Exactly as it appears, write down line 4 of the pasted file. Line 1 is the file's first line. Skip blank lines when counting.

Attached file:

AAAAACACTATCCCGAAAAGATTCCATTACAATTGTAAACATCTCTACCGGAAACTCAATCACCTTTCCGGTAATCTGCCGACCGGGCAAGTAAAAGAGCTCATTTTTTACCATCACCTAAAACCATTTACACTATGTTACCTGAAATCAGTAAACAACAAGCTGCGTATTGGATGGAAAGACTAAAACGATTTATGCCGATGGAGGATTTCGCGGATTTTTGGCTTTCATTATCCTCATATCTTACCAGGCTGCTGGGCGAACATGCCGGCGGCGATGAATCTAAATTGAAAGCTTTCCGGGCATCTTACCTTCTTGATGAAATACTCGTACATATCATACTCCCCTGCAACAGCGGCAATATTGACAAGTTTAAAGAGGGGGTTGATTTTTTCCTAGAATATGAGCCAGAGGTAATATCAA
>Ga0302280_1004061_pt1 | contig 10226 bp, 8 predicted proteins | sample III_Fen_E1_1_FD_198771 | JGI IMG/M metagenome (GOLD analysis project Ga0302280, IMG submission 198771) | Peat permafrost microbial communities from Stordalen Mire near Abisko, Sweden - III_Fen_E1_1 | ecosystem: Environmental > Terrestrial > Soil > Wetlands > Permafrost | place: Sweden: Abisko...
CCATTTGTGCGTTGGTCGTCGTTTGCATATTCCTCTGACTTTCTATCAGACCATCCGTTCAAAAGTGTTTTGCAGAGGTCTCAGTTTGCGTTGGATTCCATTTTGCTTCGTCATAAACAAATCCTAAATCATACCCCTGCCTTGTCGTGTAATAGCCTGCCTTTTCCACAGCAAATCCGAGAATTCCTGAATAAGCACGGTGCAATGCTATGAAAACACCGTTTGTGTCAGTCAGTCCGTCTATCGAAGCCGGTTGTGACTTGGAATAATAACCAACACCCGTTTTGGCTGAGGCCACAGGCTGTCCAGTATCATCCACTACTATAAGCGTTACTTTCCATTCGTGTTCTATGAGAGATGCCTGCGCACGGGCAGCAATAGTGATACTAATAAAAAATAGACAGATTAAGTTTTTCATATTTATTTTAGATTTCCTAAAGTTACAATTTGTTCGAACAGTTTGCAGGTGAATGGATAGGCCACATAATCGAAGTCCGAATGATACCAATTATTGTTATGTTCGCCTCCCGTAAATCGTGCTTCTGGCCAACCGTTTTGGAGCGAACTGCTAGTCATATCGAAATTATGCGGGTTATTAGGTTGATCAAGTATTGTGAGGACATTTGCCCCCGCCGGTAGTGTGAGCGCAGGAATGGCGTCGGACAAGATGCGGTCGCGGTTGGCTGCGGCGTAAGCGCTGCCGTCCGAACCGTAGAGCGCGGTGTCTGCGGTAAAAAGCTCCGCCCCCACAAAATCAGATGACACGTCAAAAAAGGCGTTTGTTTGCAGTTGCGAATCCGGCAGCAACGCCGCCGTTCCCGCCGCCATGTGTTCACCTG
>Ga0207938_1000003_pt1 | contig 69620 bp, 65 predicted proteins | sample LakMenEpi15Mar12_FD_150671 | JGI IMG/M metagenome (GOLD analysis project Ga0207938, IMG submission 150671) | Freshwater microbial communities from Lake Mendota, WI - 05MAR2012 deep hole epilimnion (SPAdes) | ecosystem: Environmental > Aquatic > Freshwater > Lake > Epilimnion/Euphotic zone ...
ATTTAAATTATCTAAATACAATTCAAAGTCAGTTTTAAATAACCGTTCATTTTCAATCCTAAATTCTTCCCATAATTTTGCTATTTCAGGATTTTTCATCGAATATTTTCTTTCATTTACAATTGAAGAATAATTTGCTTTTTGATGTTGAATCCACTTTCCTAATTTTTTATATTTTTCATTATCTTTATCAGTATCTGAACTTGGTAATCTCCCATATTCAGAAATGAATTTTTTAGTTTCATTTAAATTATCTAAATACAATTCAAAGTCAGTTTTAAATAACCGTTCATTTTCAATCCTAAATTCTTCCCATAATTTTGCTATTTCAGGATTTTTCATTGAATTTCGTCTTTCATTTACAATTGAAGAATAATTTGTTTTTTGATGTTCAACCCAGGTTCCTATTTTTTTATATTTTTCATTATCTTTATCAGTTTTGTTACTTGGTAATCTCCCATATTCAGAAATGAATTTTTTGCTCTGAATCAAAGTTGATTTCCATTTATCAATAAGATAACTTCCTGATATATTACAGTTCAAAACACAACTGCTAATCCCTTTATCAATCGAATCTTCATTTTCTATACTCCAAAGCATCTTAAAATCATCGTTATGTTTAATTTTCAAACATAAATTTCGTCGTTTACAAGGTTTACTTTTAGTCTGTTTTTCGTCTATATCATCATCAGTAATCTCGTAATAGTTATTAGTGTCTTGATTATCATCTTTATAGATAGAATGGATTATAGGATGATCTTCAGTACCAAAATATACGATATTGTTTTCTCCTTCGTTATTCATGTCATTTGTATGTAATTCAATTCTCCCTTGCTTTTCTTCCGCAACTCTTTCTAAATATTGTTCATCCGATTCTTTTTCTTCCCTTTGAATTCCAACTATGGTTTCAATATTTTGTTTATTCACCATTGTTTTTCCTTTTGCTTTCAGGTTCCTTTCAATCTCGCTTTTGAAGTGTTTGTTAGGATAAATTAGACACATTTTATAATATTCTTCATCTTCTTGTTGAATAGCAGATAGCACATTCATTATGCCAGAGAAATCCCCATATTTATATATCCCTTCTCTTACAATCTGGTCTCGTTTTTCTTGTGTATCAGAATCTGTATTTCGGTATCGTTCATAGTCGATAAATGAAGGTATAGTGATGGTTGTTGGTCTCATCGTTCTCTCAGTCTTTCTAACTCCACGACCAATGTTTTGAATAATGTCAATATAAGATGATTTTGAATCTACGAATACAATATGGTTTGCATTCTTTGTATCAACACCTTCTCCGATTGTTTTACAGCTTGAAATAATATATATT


>Ga0207938_1000003_pt1 | contig 69620 bp, 65 predicted proteins | sample LakMenEpi15Mar12_FD_150671 | JGI IMG/M metagenome (GOLD analysis project Ga0207938, IMG submission 150671) | Freshwater microbial communities from Lake Mendota, WI - 05MAR2012 deep hole epilimnion (SPAdes) | ecosystem: Environmental > Aquatic > Freshwater > Lake > Epilimnion/Euphotic zone ...